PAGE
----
SSA & AFGE: FSIP BIGOTRY GONE WILD

You can almost always rely on zealots to overreach.  In fact, it is their greatest weakness and typically exposes a core bigotry. The new SSA-AFGE Panel decision is a great example of that. The Panel cut the union’s yearly bank of official time from 250,000 hours to 50,000 without any serious basis in evidence, e.g., how many grievances were filed, negotiations held, formal meetings scheduled, investigatory interviews booked, etc.  But to add insult to this injury it also required that any time union reps spend representing employees in the EEO process must be charged to that bank of time for collective bargaining activity. And that is where these seven anti-union bigots may just have revealed who they actually are and crossed a line rendering their entire order unenforceable.

Government-wide regulations permit employees filing EEO charges to choose a co-worker to represent them and gives that co-worker a reasonable amount of official time to do so. (See 29 CFR 1614.605) Employees do not have to negotiate for this time and it is beyond absurd to think that EEOC’s regulations permit an agency to penalize an employee for exercising his/her right to the time to help a co-worker.  Yet, the Panel members ignored the fact that government-wide regulation exists and have created a mess that only a bundle of litigation can resolve–absent some last minute sanity by SSA.

For example, if employees want to file an EEO charge, typically they are going to ask the union to represent them.  Union reps generally have deep experience with a wide range of HR matters, access to professional legal assistance, experience with EEO complainants, and a track record of standing up to managers. Most other employees have none of these.  However, if the employee wants a union rep’s help under the new agreement, the Panel just put a big hurdle in her way.  The union rep can get time, but every hour of unlimited reasonable time the rep uses under EEOC regs will result in the union rep losing an hour of negotiated collective bargaining bank time.

That means it will be harder for the employee to get a union rep to help her than to get other employees unconnected to union representation to help. Another way of putting that is to say the Panel just made it harder for victims of discrimination to get the co-worker of their choice to represent them in an EEO matter—not to mention the people with the experience, connections and courage to go a good job for them. What the Panel did is conceptually the same as if it said that when an employee wants the help of a co-worker who has actual experience with EEO complaints that co-worker is going to suffer a penalty—whether s/he is a union rep or not. Ditto if they want a college graduate, an employee with an outstanding evaluation or a manager.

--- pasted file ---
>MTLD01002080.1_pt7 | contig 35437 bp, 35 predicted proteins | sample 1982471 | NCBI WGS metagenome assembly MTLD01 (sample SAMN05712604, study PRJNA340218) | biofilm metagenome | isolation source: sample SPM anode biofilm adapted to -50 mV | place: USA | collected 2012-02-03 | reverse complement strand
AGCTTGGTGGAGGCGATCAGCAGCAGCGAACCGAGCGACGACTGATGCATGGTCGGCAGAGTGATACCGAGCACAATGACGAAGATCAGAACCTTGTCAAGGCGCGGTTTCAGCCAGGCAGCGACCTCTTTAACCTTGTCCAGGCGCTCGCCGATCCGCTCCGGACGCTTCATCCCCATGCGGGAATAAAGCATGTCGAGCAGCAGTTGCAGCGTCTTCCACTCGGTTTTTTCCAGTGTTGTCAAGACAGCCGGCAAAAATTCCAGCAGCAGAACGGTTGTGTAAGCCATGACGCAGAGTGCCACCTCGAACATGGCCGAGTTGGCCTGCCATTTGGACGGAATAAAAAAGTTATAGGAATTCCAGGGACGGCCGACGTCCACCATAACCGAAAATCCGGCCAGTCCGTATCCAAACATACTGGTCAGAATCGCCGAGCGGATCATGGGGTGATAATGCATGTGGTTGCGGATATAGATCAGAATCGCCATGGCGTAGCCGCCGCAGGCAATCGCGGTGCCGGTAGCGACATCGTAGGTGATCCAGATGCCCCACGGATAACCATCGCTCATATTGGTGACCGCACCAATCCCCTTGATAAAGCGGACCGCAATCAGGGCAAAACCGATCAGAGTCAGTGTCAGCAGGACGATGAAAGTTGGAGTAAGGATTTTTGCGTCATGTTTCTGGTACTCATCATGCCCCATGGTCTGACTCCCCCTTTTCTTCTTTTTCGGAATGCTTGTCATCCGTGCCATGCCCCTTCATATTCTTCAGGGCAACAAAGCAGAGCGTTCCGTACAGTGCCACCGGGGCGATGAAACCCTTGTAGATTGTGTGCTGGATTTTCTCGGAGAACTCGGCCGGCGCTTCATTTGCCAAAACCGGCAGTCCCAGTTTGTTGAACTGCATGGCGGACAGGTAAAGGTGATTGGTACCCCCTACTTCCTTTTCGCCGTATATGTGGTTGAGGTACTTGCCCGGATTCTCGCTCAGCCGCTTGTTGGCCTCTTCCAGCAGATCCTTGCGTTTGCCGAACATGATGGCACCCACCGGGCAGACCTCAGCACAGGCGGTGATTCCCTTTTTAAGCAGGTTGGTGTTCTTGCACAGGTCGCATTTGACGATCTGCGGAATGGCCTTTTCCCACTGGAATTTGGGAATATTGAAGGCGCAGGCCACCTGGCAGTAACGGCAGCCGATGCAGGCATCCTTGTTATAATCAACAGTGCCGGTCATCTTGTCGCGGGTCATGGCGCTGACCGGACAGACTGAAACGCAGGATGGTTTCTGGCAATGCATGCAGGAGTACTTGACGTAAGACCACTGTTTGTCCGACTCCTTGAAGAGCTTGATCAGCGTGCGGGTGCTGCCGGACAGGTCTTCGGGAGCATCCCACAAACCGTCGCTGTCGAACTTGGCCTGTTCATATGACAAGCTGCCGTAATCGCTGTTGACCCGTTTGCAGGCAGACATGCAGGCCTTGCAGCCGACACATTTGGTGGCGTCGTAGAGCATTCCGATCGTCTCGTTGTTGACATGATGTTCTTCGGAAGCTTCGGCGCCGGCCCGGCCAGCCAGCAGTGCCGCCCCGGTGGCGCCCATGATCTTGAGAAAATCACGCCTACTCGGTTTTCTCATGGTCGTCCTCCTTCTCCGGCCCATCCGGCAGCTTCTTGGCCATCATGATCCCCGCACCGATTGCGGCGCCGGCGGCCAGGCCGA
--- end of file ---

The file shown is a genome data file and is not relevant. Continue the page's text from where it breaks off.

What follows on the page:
Here is another perspective on the harm done. If a union rep would like to help employees not just in collective bargaining matters, but also EEO complaints, s/he now pays a price by losing bank time negotiated for collective bargaining matters.  An employee unconnected to the union does not pay that or any similar price for helping EEO complainants. Consequently, the union rep is being penalized just because he is a union rep. That sure sounds like a violation of 5 USC 7116(a)(1) to us. If we are wrong and that is legal, what would stop an agency from telling an employee using time to represent a discrimination victim that s/he will lose an hour of available time to telework for every hour spent on the EEO matter or maybe an hour of overtime work?

One more perspective before we close.  By penalizing the union’s bank time entitlement if it dares to help employees victimized by discrimination, the union is paying a price for associating with members of classes of employees protected by civil rights laws and regs. This sure sounds like a classic case of “associational discrimination,” which we have written about in the past. That opens the door to the union claiming financial damages, attorney fees, and other corrective action.

As we hinted above, SSA could avoid all these and other potential problems by dropping this demand and treating union reps who offer to help discrimination victims just like anyone else. (Of course this assumes that AFGE lets it make a unilateral modification or even ratifies the current deal.)  Otherwise, it seems as if the agency head will have no choice but to disapprove the agreement.  Agreements must be approved as a whole; agency heads can’t cherry pick when disapproving provisions and let just the pro-agency material go into effect.

If the agency head does not disapprove and send the parties back to negotiations, the union might have some interesting options beyond including an allegation of representational retaliation with every EEO charge filed. Why could AFGE not file a grievance ULP against SSA for failing to disapprove an agreement with an obviously illegal clause?  Approving an illegal agreement sounds like a (a)(5) bad faith bargaining violation as well as an (a)(8).  The remedy would be to suspend operation of the Panel-imposed agreement, reinstate the old agreement and make employees and the union whole for any harm done by the Panel’s illegal agreement.

About AdminUN

FEDSMILL staff has over 40 years of federal sector labor relations experience on the union as well as management side of the table and even some time as a neutral.
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